Now the QE2 is being converted into a Dubai hotel, Cunard Line’s Queen Mary 2 is the only oceangoing liner - and this ship does cruises too
I nearly broke the Olympic high jump record from a seated start. I was enjoying a quiet lunch out on deck on Queen Mary 2, anchored just off Gibraltar, when there was an almighty roar just behind me. As I shot off my seat, I turned my head just in time to see a fighter jet zoom past at as near zero altitude as makes no difference. It was the first of several high-speed passes by Spain's "Top Guns".
It may be a fair few years since Cunard was British-owned, and QM2 may have been built in France and paid for by the US Carnival Corporation, but she still flies the red duster and the Spanish government remains just a tad sensitive about Gibraltar's continued British sovereignty. Probably a bit more so after we left Gibraltar with 'Rule Britannia' roaring out over the Tannoy.
It was strange, really, as we had already enjoyed peaceful calls at Barcelona and Malaga en route from Piraeus (Athens) to the ship's home port in Southampton. Instead of just the usual mix of British and Americans who make up the majority of the passengers when QM2 crosses the North Atlantic, Europeans dominated a passenger list also laced with a sprinkling of Russians, Japanese, South and Central Americans. In all, just a quarter of the 2,400 passengers were English-speaking. It meant that some of the announcements seemed endless as we had them repeated in four languages but it did give this cruise a real cosmopolitan feel.
At 150,000 tons and costing nearly $900m, the QM2 is – until the arrival of Royal Caribbean International’s $1.2bn Oasis of the Seas at the end of 2009 - the largest and most expensive passenger ship ever built. So it is important that staff and passengers create a warm and cosy atmosphere among themselves.
Immediately after her launch in January 2004, QM2 had mixed reviews, with some of her design being criticised for being too glitzy and some of the service for being too slow. Some was unfair, as today's safety regulations prevent cruise lines from including many of the classical features that made the liners of the 1930s to1950s so revered. Also, on a ship of this size and complexity, getting the service logistics 100 per cent right from the start was never going to happen.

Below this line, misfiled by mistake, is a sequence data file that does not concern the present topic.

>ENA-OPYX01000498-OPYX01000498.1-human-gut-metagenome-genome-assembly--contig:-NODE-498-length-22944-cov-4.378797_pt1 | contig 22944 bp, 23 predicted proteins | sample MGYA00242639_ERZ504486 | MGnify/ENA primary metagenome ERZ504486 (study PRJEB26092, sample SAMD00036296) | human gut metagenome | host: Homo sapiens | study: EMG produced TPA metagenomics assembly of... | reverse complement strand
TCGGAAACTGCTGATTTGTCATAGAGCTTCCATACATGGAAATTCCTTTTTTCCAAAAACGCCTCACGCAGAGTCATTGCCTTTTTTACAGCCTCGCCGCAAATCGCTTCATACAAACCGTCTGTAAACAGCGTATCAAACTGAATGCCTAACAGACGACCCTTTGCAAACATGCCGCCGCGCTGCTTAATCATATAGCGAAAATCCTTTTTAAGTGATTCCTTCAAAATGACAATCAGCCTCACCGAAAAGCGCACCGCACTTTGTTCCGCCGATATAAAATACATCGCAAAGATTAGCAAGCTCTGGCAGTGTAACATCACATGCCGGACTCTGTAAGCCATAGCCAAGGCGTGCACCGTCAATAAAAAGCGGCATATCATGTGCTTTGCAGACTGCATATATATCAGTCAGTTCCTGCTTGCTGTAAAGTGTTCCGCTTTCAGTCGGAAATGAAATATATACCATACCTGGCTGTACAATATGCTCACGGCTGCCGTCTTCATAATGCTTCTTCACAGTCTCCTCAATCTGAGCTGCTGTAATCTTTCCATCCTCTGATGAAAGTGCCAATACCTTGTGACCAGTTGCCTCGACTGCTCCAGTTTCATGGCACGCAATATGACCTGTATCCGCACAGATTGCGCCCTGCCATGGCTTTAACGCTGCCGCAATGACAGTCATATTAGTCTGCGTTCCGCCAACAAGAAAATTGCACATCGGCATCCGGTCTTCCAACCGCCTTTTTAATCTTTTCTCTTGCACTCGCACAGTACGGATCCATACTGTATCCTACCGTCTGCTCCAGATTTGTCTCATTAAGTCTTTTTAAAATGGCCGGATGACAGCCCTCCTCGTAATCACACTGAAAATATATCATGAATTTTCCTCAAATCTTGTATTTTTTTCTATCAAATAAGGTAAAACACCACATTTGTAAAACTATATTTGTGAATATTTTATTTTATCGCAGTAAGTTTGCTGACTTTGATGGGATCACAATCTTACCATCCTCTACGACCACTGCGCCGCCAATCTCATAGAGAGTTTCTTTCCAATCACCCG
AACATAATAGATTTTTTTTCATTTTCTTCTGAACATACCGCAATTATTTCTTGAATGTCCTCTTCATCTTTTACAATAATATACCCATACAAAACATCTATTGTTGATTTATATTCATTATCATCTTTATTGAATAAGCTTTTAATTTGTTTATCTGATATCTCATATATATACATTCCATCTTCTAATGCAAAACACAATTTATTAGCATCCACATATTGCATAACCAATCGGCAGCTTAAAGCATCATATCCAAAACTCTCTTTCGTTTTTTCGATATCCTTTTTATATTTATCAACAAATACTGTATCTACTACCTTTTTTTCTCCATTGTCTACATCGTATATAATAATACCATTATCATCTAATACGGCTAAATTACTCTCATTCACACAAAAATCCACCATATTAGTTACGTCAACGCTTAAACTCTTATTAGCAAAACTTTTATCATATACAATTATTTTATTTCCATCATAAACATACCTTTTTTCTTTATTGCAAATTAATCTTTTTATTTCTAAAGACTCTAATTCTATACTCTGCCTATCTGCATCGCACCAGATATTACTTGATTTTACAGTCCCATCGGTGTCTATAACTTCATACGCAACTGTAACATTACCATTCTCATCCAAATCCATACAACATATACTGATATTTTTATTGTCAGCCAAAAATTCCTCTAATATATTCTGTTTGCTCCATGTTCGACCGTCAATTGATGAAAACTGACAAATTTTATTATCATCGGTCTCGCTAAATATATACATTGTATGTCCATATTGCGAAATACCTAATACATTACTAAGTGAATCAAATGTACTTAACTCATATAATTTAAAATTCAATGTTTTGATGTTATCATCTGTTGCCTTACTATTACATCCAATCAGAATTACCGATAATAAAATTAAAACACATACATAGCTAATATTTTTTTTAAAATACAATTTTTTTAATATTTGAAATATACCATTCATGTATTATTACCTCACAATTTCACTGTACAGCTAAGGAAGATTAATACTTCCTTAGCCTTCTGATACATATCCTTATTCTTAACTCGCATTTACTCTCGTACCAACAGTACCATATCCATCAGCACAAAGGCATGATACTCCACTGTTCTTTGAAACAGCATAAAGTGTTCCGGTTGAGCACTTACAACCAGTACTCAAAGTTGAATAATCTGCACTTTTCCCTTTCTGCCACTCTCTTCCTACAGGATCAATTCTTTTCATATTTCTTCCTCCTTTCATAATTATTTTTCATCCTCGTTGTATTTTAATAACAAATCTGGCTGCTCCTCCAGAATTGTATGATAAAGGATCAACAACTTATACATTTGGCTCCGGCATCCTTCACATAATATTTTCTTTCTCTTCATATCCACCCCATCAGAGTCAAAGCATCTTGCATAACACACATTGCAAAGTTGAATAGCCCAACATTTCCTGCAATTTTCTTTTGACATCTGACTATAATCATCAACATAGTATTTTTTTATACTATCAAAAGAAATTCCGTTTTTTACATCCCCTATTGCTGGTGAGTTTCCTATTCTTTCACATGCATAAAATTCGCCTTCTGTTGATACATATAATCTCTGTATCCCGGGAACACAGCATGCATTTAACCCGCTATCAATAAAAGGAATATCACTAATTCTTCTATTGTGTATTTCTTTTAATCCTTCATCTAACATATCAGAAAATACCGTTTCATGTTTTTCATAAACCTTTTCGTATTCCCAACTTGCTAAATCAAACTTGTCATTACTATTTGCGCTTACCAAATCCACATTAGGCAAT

The good news is that service quickly improved and there is now more to admire than criticise. Firstly, the standard cabins (they call them all suites on the shipboard maps but that is just marketing hype) are a major improvement on QE2. Attractively furnished, reasonably spacious and very well soundproofed, they all include interactive TVs, bathrooms with tub and/or shower and comfy double or twin beds. More than three-quarters have outside views and most of these also have private balconies - more of a boon in the Med than on the North Atlantic, I suspect. There are also some lavish suites and even five huge duplex apartments, which come complete with their own libraries and exercise areas.
Although QM2 is essentially a one-class ship, whch cabin or suite you book dictates where you eat, just as it does on QE2. Suite and apartment passengers eat in the one-sitting Queens and Princess Grills, while cabin passengers have the option of the main two-sitting Britannia restaurant or the four reservations-only Kings Court restaurants. One of these, Chefs Galley, carries a $30 supplement (although that does include wine) but the main alternative venue is Todd English.
Much better-known in the US than in Europe, Todd English specialises in Mediterranean cuisine tailored for American tastes. Initially, there was no surcharge to eat there but it was so overwhelmed by demand - real passenger fights over reservations were breaking out! - that a $30 charge ($20 for lunch) was introduced.
It is worth every penny. Food quality and presentation is superb and even with the charge, it is still difficult to secure a dinner reservation - lunch is easier, when the menu is only slightly less elaborate. This option also does make up for the slightly disappointing fare usually on offer in the other restaurants. The design of Kings Court also leaves a lot to be desired, as it creates unnecessary queuing and searching for empty tables during its casual breakfasts and lunches.
Inside, it takes the best part of a week just to see all the different public areas. These include a variety of bars (check out the sophisticated Commodore Club, which includes the Churchill cigar bar) and showlounges. There is also a nightclub, casino, gallery of shops and a superb library and bookshop.
My favourite area, though, is the Maritime Quest section, featuring a collection of prints, montages and other memorabilia telling the story of classic liner travel down the years. Much of it speaks for itself but there is the option of an audio tour with a taped guide available from the front desk.
The 20,000 square foot Canyon Ranch Spa is impressive but expensive, while the more modest (but free to use) Pavilion Spa - a heated pool and Jacuzzi under a magradome sliding roof - comes into its own in the more challenging weather conditions encountered on the North Atlantic.
On my cruise, the closest I got was going to the planetarium - the only one at sea - and watching a superb presentation of the stars and satellites over the North Atlantic. It was a fascinating experience for which there was no extra charge but, even so, not quite the same as looking up from deck at the real stars as she slices through the waves en route for New York. Maybe next time...